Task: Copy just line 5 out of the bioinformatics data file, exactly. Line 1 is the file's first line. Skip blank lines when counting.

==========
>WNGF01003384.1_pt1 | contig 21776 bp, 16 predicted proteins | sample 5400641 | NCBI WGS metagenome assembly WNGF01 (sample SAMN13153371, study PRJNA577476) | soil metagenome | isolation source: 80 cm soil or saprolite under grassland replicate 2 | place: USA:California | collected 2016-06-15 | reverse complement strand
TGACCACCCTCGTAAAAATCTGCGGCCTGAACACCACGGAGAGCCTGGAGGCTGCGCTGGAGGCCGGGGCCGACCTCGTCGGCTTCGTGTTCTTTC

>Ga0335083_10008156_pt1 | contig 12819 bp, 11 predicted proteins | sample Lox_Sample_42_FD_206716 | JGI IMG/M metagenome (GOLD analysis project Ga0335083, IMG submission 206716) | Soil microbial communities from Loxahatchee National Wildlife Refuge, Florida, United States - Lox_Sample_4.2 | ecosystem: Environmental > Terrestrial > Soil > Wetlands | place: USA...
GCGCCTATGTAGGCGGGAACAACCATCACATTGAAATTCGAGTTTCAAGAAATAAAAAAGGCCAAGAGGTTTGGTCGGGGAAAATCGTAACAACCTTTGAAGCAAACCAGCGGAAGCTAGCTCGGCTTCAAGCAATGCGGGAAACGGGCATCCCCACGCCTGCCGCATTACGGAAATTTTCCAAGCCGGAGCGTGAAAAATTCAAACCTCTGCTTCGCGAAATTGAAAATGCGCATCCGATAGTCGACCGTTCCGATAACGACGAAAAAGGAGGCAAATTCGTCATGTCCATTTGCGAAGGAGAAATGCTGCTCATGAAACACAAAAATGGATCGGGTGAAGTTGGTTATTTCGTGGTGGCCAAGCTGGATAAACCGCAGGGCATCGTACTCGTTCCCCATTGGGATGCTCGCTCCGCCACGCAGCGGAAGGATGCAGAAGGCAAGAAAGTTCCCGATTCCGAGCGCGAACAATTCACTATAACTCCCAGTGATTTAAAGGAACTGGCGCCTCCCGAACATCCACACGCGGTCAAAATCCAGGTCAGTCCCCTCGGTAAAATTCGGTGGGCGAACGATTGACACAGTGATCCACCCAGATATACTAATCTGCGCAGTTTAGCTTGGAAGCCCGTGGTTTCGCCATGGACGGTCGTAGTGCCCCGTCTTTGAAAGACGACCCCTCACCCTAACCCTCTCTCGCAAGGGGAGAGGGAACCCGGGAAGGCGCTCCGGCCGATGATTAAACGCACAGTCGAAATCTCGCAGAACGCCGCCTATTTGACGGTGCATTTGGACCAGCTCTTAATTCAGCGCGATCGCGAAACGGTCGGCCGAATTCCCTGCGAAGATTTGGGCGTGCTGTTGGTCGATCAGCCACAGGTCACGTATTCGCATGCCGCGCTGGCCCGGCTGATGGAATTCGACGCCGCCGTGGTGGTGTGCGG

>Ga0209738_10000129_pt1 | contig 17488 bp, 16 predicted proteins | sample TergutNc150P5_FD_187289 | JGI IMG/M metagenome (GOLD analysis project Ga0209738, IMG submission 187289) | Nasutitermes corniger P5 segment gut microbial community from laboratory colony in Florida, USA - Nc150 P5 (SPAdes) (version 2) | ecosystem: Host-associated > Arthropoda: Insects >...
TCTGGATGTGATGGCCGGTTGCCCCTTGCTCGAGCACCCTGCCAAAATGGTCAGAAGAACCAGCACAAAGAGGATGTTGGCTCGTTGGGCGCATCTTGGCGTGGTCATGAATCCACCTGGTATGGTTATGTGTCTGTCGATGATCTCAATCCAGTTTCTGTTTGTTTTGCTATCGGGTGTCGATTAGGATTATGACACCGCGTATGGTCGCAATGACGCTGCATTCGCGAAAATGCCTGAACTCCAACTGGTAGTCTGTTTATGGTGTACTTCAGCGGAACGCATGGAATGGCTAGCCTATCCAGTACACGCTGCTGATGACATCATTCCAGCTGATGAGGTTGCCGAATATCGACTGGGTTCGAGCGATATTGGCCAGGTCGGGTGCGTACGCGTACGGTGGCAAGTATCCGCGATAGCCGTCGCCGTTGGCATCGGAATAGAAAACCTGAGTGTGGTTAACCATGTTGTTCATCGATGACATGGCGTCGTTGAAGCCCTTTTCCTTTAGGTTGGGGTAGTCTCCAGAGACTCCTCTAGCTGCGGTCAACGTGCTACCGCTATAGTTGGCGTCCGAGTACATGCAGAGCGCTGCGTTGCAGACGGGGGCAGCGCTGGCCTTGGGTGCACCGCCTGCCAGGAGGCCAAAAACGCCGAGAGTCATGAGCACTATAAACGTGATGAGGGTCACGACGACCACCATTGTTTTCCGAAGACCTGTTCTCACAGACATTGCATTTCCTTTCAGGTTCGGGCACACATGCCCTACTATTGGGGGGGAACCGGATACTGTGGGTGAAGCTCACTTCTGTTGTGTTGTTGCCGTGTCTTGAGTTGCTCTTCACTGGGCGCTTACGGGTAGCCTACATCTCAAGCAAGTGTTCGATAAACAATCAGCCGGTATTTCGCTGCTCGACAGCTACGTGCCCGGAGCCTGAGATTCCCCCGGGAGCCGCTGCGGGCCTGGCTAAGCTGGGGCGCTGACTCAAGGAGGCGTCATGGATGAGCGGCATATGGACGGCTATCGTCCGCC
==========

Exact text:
>Ga0209738_10000129_pt1 | contig 17488 bp, 16 predicted proteins | sample TergutNc150P5_FD_187289 | JGI IMG/M metagenome (GOLD analysis project Ga0209738, IMG submission 187289) | Nasutitermes corniger P5 segment gut microbial community from laboratory colony in Florida, USA - Nc150 P5 (SPAdes) (version 2) | ecosystem: Host-associated > Arthropoda: Insects >...